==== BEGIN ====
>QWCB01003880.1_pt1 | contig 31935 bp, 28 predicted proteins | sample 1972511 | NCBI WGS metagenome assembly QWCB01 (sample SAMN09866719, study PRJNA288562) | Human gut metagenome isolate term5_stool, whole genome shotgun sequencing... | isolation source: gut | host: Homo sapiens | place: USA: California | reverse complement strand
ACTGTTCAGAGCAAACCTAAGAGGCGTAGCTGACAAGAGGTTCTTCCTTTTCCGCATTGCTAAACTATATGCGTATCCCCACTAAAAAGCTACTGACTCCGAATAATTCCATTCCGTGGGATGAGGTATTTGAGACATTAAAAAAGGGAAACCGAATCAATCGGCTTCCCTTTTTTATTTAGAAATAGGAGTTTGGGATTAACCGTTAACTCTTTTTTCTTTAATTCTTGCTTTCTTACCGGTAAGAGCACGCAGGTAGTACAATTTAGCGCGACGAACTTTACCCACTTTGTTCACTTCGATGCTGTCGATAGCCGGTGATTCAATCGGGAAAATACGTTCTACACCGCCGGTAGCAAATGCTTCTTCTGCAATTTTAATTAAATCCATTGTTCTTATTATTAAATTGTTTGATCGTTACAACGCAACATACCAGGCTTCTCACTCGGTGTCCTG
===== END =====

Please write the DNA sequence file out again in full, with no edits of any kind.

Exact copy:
>QWCB01003880.1_pt1 | contig 31935 bp, 28 predicted proteins | sample 1972511 | NCBI WGS metagenome assembly QWCB01 (sample SAMN09866719, study PRJNA288562) | Human gut metagenome isolate term5_stool, whole genome shotgun sequencing... | isolation source: gut | host: Homo sapiens | place: USA: California | reverse complement strand
ACTGTTCAGAGCAAACCTAAGAGGCGTAGCTGACAAGAGGTTCTTCCTTTTCCGCATTGCTAAACTATATGCGTATCCCCACTAAAAAGCTACTGACTCCGAATAATTCCATTCCGTGGGATGAGGTATTTGAGACATTAAAAAAGGGAAACCGAATCAATCGGCTTCCCTTTTTTATTTAGAAATAGGAGTTTGGGATTAACCGTTAACTCTTTTTTCTTTAATTCTTGCTTTCTTACCGGTAAGAGCACGCAGGTAGTACAATTTAGCGCGACGAACTTTACCCACTTTGTTCACTTCGATGCTGTCGATAGCCGGTGATTCAATCGGGAAAATACGTTCTACACCGCCGGTAGCAAATGCTTCTTCTGCAATTTTAATTAAATCCATTGTTCTTATTATTAAATTGTTTGATCGTTACAACGCAACATACCAGGCTTCTCACTCGGTGTCCTG